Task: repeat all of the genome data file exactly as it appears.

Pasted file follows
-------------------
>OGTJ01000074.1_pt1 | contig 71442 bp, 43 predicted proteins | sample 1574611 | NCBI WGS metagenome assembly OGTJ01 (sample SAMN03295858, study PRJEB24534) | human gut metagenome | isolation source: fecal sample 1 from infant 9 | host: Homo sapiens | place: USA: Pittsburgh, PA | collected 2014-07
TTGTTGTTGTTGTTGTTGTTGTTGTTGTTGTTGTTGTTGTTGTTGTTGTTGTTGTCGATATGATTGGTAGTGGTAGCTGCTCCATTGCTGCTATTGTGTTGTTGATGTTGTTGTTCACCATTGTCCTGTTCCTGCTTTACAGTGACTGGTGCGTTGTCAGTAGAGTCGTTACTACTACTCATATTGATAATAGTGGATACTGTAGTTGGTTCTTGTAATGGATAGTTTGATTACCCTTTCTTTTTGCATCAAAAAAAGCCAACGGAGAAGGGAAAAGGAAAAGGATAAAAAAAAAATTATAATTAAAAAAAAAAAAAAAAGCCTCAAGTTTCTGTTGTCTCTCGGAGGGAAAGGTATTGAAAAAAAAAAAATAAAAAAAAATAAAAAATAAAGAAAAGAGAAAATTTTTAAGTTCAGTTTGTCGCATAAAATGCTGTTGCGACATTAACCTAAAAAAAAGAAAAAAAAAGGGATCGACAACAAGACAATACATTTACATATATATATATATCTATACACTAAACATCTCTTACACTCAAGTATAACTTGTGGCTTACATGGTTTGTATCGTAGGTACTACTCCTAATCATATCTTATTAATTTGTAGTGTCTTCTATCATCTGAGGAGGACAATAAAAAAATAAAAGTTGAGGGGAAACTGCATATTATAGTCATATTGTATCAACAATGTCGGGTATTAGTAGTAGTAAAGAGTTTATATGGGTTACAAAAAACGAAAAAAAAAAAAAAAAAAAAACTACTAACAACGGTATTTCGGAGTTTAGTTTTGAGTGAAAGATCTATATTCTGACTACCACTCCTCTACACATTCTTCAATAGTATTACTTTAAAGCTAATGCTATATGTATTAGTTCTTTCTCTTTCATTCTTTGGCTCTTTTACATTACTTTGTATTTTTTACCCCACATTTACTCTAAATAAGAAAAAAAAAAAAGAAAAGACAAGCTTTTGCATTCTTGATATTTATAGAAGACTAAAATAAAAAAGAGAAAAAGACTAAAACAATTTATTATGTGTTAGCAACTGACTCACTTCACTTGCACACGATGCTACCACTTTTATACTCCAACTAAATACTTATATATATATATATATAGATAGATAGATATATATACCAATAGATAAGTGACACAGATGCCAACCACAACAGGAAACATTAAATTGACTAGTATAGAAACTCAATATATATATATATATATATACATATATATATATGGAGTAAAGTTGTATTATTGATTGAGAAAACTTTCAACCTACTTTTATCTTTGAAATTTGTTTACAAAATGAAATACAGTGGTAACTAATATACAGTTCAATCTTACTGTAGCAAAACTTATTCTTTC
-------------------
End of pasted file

>OGTJ01000074.1_pt1 | contig 71442 bp, 43 predicted proteins | sample 1574611 | NCBI WGS metagenome assembly OGTJ01 (sample SAMN03295858, study PRJEB24534) | human gut metagenome | isolation source: fecal sample 1 from infant 9 | host: Homo sapiens | place: USA: Pittsburgh, PA | collected 2014-07
TTGTTGTTGTTGTTGTTGTTGTTGTTGTTGTTGTTGTTGTTGTTGTTGTTGTTGTCGATATGATTGGTAGTGGTAGCTGCTCCATTGCTGCTATTGTGTTGTTGATGTTGTTGTTCACCATTGTCCTGTTCCTGCTTTACAGTGACTGGTGCGTTGTCAGTAGAGTCGTTACTACTACTCATATTGATAATAGTGGATACTGTAGTTGGTTCTTGTAATGGATAGTTTGATTACCCTTTCTTTTTGCATCAAAAAAAGCCAACGGAGAAGGGAAAAGGAAAAGGATAAAAAAAAAATTATAATTAAAAAAAAAAAAAAAAGCCTCAAGTTTCTGTTGTCTCTCGGAGGGAAAGGTATTGAAAAAAAAAAAATAAAAAAAAATAAAAAATAAAGAAAAGAGAAAATTTTTAAGTTCAGTTTGTCGCATAAAATGCTGTTGCGACATTAACCTAAAAAAAAGAAAAAAAAAGGGATCGACAACAAGACAATACATTTACATATATATATATATCTATACACTAAACATCTCTTACACTCAAGTATAACTTGTGGCTTACATGGTTTGTATCGTAGGTACTACTCCTAATCATATCTTATTAATTTGTAGTGTCTTCTATCATCTGAGGAGGACAATAAAAAAATAAAAGTTGAGGGGAAACTGCATATTATAGTCATATTGTATCAACAATGTCGGGTATTAGTAGTAGTAAAGAGTTTATATGGGTTACAAAAAACGAAAAAAAAAAAAAAAAAAAAACTACTAACAACGGTATTTCGGAGTTTAGTTTTGAGTGAAAGATCTATATTCTGACTACCACTCCTCTACACATTCTTCAATAGTATTACTTTAAAGCTAATGCTATATGTATTAGTTCTTTCTCTTTCATTCTTTGGCTCTTTTACATTACTTTGTATTTTTTACCCCACATTTACTCTAAATAAGAAAAAAAAAAAAGAAAAGACAAGCTTTTGCATTCTTGATATTTATAGAAGACTAAAATAAAAAAGAGAAAAAGACTAAAACAATTTATTATGTGTTAGCAACTGACTCACTTCACTTGCACACGATGCTACCACTTTTATACTCCAACTAAATACTTATATATATATATATATAGATAGATAGATATATATACCAATAGATAAGTGACACAGATGCCAACCACAACAGGAAACATTAAATTGACTAGTATAGAAACTCAATATATATATATATATATATACATATATATATATGGAGTAAAGTTGTATTATTGATTGAGAAAACTTTCAACCTACTTTTATCTTTGAAATTTGTTTACAAAATGAAATACAGTGGTAACTAATATACAGTTCAATCTTACTGTAGCAAAACTTATTCTTTC